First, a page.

Finding the Extraordinary in the Ordinary

Looking for the (extra)ordinary

What is ordinary? The Oxford English Dictionary defines ordinary as:

with no special or distinctive features; normal : he sets out to depict ordinary people | it was just an ordinary evening.
• uninteresting; commonplace : ordinary items of everyday wear.

Ordinary can also be described as milk-toast, unremarkable or boring. Personally, I relish an ordinary day when work runs smoothly and everything is good in the universe. Unfortunately, many of us are under the assumption that if you are ordinary, you are not special. This prompt asked me to let go of the falsehoods that keep me from true self-reliance. Here is a list of some of  my unfounded expectations.

False comparisons with others

As I have mentioned in other posts, I have a fear that I am not enough. What I mean is that no matter how hard I try, I will never be good enough for the people who matter most to me. Now that I am near completion of my MBA I am forced to think about what my next steps will be professionally.

Do I have what it takes to be successful in the business world? Will I be taken seriously as a skilled business woman? Will I be shut out because my experience is chiefly in retail? Am I too old?

All of these questions are unfair and untrue comparisons to an invisible “other.” There is no real reason why I shouldn’t be taken seriously. I am not too old! I have more experience than most others who are searching for a career.

False expectations of myself

My false expectations tie in with my false comparisons. For example: at my age, I should already have achieved a certain level of success. Another false expectation is that I am not successful unless I have my own office, drive an expensive car and go to the right places.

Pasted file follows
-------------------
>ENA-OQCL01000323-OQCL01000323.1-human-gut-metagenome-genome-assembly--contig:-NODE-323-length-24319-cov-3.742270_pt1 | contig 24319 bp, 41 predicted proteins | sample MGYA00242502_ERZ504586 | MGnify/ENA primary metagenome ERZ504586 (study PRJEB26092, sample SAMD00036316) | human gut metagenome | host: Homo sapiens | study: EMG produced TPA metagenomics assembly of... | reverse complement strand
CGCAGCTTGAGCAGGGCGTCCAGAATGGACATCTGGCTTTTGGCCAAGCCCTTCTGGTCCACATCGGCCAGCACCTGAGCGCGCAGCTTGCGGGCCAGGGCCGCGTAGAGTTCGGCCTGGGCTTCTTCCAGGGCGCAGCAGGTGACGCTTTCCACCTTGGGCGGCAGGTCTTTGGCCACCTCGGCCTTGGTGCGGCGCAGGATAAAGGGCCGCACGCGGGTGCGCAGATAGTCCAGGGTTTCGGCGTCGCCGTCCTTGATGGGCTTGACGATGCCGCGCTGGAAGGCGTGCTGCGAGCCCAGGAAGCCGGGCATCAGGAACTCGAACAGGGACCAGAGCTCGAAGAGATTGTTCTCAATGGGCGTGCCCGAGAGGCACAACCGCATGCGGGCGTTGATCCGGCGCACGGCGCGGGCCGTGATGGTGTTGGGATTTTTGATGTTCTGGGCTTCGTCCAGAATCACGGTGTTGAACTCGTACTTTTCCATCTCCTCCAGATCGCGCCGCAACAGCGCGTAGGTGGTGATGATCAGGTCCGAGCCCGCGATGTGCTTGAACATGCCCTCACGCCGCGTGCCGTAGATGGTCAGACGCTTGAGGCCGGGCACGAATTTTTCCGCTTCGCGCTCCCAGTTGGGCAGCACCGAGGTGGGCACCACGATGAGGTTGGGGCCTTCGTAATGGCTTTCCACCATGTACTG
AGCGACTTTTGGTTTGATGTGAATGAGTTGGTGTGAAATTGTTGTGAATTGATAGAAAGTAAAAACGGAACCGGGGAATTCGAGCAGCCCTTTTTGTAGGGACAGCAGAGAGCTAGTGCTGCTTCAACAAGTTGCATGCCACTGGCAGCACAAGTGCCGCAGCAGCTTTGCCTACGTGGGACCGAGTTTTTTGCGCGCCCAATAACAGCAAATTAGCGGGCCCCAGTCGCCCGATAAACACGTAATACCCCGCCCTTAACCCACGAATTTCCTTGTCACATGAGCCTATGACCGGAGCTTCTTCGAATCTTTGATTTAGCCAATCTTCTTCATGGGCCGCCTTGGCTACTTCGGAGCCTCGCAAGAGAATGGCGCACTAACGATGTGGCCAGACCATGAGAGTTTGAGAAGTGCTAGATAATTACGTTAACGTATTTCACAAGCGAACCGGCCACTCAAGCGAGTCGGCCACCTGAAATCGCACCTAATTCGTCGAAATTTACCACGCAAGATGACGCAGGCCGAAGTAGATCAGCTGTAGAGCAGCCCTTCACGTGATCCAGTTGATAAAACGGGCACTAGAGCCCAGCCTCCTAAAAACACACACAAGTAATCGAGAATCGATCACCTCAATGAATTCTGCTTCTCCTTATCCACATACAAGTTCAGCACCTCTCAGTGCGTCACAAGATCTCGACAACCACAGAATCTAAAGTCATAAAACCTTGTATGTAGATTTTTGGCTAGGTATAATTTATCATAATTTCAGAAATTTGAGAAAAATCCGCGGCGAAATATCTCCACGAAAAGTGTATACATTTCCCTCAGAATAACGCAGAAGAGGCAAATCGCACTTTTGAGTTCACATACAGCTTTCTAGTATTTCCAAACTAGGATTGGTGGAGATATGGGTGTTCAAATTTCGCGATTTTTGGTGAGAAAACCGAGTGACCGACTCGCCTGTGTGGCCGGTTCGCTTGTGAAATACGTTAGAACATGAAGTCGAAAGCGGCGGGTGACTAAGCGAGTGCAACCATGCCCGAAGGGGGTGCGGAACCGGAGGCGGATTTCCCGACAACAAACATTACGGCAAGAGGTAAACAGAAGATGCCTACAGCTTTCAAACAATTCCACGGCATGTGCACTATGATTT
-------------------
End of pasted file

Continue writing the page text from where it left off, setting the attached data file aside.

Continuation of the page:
The truth is that I have lived up to so many of my expectations. I married the right man, I have two amazing children, I am thought of as an expert in the field of customer experience. I started and maintain a blog. It is crucial that I open my eyes to all that I have accomplished rather than what is still missing.

My false investments in a story

Most false investments are based in fear. Fear of success, fear of failure, fear of abandonment. Because of fear, it took me 20 years to finish my undergraduate degree. Fear of being alone kept me from learning to love and accept who I was. Fear of acceptance stifles me still. Why do I continue to be concerned how I am perceived? Why does it matter if I am liked? It is because I am not afraid to ask these questions of myself, that I continue to grow as a leader. I believe that unlocking questions like these will take me to the next level of self reliance.

Most Ordinary by Patti Digh 

Good and bad are but names very readily transferable to that or this; the only right is what is after my constitution, the only wrong what is against it. – Ralph Waldo Emerson

We are our most potent at our most ordinary. And yet most of us discount our “ordinary” because it is, well, ordinary. Or so we believe. But my ordinary is not yours. Three things block us from putting down our clever and picking up our ordinary: false comparisons with others (I’m not as good a writer as _____), false expectations of ourselves (I should be on the NYTimes best seller list or not write at all), and false investments in a story (it’s all been written before, I shouldn’t bother). What are your false comparisons? What are your false expectations? What are your false investments in a story? List them. Each keep you from that internal knowing about which Emerson writes. Each keeps you from making your strong offer to the world. Put down your clever, and pick up your ordinary.

(Author: Patti Digh)

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